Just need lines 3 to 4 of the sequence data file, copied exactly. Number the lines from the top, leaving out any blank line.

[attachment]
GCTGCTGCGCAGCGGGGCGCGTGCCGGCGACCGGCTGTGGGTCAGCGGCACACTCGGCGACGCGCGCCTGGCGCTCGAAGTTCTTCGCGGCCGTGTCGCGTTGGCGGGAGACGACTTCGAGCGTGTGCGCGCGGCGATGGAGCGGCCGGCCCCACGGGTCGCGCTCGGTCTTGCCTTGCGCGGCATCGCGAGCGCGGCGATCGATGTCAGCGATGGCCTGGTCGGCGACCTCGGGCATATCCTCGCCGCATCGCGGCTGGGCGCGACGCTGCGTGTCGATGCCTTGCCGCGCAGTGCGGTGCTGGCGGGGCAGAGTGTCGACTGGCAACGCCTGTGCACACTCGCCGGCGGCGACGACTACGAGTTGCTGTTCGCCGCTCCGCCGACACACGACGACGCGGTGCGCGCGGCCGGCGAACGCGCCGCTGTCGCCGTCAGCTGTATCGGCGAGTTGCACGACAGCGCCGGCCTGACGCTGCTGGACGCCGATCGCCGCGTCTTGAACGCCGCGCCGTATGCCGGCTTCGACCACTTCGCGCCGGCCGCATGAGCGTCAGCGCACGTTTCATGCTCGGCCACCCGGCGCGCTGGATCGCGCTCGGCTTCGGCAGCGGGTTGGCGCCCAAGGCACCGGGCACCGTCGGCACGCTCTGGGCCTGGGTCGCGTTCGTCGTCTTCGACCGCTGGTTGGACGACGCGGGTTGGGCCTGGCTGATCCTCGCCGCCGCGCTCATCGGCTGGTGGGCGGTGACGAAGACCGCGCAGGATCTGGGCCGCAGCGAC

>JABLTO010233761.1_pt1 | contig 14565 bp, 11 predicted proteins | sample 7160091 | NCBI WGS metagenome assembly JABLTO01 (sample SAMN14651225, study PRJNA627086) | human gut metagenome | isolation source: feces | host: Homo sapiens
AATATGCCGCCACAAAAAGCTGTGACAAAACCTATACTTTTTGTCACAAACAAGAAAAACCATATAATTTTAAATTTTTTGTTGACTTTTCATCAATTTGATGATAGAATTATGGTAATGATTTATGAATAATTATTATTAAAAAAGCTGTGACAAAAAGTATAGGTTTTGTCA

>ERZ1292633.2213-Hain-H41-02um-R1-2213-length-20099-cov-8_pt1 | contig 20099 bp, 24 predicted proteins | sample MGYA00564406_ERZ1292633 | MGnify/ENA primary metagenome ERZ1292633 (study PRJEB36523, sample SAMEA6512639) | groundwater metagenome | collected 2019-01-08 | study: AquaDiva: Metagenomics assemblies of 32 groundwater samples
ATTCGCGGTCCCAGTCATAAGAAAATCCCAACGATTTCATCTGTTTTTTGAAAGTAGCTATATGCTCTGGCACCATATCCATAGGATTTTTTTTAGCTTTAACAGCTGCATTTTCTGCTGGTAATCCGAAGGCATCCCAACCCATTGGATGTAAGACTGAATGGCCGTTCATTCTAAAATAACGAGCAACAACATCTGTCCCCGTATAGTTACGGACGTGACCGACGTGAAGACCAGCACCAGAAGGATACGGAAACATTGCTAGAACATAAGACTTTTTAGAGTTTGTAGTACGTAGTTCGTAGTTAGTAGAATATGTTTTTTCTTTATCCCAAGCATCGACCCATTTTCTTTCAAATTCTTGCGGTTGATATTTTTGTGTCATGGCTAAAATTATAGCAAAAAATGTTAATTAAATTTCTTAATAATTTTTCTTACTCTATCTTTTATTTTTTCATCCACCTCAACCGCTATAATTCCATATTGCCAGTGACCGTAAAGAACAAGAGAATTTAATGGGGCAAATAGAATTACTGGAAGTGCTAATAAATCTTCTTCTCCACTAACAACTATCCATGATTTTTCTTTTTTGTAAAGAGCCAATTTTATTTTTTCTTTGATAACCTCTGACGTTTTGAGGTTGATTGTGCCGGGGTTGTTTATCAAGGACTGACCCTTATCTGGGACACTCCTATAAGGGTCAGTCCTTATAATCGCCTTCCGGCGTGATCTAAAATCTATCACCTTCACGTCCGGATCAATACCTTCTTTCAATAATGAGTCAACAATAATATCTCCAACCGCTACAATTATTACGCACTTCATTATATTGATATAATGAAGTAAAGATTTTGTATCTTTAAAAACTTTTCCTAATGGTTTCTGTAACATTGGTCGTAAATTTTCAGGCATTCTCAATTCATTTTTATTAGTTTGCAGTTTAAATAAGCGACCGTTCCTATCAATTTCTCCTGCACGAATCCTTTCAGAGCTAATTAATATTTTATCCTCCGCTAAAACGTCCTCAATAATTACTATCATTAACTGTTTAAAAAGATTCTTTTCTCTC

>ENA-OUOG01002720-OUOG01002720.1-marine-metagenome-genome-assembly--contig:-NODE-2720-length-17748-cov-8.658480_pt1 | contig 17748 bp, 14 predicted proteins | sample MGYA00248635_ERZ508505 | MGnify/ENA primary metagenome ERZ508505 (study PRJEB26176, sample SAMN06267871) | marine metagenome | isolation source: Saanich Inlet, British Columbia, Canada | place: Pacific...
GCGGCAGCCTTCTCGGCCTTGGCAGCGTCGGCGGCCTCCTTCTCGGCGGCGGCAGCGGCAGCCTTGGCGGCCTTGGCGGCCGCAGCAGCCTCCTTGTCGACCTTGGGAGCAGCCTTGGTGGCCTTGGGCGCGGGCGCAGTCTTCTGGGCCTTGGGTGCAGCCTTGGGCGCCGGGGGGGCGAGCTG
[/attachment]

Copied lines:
AATATGCCGCCACAAAAAGCTGTGACAAAACCTATACTTTTTGTCACAAACAAGAAAAACCATATAATTTTAAATTTTTTGTTGACTTTTCATCAATTTGATGATAGAATTATGGTAATGATTTATGAATAATTATTATTAAAAAAGCTGTGACAAAAAGTATAGGTTTTGTCA

>ERZ1292633.2213-Hain-H41-02um-R1-2213-length-20099-cov-8_pt1 | contig 20099 bp, 24 predicted proteins | sample MGYA00564406_ERZ1292633 | MGnify/ENA primary metagenome ERZ1292633 (study PRJEB36523, sample SAMEA6512639) | groundwater metagenome | collected 2019-01-08 | study: AquaDiva: Metagenomics assemblies of 32 groundwater samples